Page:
In a new set of guidelines for testing in K-12 schools earlier this week, the CDC noted that administrators are required to obtain consent from parents or guardians before testing students. “If a school is implementing a testing strategy, testing should be offered on a voluntary basis,” the CDC said.
It is unethical and illegal to test someone who does not want to be tested, including students whose parents or guardians do not want them to be tested.
The health agency also recommended that schools should test students if there is an “active outbreak” at the facility in question, or if the schools are located “in communities disproportionately affected or that lack access to testing.” Individuals “with symptoms for Covid-19 and close contacts of confirmed or probable Covid-19 patients” should take priority.
However, the CDC urged school administrations to wait for up to three months before retesting positive students, as data currently suggests that “some individuals test persistently positive due to residual virus material but are unlikely to be infectious.”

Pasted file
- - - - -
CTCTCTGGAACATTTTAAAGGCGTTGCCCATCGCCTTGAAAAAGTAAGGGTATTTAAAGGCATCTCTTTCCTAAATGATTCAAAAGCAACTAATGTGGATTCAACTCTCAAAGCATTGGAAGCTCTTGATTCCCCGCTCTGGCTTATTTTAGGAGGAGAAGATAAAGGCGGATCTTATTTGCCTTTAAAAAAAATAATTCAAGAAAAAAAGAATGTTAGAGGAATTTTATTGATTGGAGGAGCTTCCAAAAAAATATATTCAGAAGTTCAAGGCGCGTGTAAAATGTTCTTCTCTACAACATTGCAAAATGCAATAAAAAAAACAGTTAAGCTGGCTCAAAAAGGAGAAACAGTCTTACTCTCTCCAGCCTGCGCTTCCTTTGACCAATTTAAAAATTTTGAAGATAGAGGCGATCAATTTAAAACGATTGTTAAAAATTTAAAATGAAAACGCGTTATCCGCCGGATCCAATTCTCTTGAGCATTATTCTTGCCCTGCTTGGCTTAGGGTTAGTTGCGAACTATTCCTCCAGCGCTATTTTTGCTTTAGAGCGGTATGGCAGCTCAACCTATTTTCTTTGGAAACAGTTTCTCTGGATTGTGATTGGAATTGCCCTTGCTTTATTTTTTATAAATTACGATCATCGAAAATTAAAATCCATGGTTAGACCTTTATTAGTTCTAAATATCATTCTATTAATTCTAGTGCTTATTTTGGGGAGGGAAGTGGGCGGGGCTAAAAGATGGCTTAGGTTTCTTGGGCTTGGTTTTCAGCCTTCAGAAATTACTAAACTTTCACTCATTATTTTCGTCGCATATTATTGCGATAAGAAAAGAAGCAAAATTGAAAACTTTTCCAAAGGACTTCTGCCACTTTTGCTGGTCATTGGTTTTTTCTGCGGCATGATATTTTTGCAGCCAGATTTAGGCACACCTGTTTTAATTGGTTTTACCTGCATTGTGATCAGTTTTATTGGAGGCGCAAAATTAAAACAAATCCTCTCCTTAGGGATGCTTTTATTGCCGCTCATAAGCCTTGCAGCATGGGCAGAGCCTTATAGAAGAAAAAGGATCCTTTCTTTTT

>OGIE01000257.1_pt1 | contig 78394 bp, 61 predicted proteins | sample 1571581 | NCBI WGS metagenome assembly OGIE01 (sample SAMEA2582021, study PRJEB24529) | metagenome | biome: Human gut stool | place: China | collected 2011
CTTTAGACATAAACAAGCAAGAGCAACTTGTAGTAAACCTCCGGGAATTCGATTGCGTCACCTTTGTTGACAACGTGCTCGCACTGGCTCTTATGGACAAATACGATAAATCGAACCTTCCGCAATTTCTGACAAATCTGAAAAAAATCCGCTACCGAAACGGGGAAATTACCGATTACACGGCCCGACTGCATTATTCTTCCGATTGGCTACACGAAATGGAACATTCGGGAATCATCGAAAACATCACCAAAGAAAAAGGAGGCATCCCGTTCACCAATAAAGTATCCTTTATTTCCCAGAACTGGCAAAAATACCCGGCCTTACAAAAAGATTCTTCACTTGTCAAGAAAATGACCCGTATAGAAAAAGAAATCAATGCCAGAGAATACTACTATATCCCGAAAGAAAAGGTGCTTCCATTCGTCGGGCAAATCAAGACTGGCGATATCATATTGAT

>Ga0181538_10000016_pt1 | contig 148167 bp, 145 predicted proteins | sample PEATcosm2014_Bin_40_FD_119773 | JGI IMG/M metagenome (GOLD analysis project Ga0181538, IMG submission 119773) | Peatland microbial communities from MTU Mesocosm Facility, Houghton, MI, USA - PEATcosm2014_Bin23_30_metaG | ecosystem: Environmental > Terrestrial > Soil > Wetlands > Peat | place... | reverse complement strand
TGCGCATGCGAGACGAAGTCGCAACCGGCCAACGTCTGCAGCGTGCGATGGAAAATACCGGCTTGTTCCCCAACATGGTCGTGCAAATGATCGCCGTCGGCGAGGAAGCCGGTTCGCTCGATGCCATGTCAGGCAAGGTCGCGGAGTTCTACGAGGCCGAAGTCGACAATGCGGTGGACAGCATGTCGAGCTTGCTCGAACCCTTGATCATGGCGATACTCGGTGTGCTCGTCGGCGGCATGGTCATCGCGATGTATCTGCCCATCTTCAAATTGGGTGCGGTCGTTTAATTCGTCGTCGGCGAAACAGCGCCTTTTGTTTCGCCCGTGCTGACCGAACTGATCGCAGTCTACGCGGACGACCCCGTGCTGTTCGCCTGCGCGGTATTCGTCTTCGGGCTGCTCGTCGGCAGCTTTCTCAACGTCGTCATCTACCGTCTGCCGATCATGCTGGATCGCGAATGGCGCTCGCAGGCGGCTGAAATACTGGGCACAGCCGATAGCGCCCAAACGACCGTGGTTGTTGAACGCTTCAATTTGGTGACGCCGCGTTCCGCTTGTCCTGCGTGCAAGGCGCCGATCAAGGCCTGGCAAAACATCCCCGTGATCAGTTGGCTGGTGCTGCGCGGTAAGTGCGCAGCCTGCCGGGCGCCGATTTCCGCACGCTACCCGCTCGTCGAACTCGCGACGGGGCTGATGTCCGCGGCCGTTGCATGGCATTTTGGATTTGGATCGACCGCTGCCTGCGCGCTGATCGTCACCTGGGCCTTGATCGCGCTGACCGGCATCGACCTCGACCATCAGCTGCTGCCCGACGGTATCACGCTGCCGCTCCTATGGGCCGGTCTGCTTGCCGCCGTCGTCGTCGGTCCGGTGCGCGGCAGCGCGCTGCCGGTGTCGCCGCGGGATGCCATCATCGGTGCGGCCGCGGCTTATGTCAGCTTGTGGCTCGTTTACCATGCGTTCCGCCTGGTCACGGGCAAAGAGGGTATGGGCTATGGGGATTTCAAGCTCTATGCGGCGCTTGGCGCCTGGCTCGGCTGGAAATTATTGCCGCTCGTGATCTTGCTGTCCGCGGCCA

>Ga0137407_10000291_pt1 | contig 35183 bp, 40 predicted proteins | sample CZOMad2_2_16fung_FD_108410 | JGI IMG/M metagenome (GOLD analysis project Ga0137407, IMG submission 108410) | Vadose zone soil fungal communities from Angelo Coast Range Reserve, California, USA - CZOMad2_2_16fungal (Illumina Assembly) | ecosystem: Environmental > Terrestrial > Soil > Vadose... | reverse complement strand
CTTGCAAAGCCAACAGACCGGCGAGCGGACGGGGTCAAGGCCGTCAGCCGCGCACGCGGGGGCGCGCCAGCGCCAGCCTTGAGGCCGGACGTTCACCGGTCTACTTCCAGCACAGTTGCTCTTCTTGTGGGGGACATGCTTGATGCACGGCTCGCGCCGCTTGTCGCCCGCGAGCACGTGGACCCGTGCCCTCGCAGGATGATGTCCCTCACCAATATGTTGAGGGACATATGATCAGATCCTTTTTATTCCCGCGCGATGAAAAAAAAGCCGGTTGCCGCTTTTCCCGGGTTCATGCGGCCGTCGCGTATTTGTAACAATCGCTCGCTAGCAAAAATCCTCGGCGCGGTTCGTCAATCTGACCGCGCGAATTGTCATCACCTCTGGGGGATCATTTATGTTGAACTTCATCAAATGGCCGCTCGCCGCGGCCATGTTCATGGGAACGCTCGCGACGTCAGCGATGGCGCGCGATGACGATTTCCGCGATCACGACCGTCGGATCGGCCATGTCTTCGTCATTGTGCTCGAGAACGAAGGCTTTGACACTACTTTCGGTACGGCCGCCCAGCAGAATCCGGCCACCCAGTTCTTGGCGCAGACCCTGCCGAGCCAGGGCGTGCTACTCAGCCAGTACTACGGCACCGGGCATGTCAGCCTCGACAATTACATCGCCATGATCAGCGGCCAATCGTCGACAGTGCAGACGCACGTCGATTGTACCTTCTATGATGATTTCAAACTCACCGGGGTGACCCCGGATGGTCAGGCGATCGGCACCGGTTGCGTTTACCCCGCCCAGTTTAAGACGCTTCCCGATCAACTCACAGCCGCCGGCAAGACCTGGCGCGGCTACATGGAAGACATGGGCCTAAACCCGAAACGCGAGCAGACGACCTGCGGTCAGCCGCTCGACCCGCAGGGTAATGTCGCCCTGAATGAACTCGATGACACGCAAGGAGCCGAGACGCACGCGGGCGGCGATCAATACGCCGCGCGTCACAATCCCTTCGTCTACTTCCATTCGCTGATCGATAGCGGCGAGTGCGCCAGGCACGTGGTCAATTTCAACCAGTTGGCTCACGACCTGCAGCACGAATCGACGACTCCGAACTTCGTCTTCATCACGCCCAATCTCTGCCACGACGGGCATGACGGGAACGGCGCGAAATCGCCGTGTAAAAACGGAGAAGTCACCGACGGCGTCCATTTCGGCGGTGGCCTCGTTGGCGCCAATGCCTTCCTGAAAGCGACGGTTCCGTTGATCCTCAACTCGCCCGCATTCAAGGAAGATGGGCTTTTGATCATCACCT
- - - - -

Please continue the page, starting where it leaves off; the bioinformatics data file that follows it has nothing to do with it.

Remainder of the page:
In some areas of the country, local school districts are scrambling to work out rules and guidelines for testing students as some regions reopen. In New York, for example, a mandate from Governor Andrew Cuomo requires that 20 percent of students at schools within “yellow zone” hotspots must receive tests. While the state offers a “consent form” parents must sign before their child is screened, it is unclear how the governor’s mandate could be implemented should parents refuse to cooperate.
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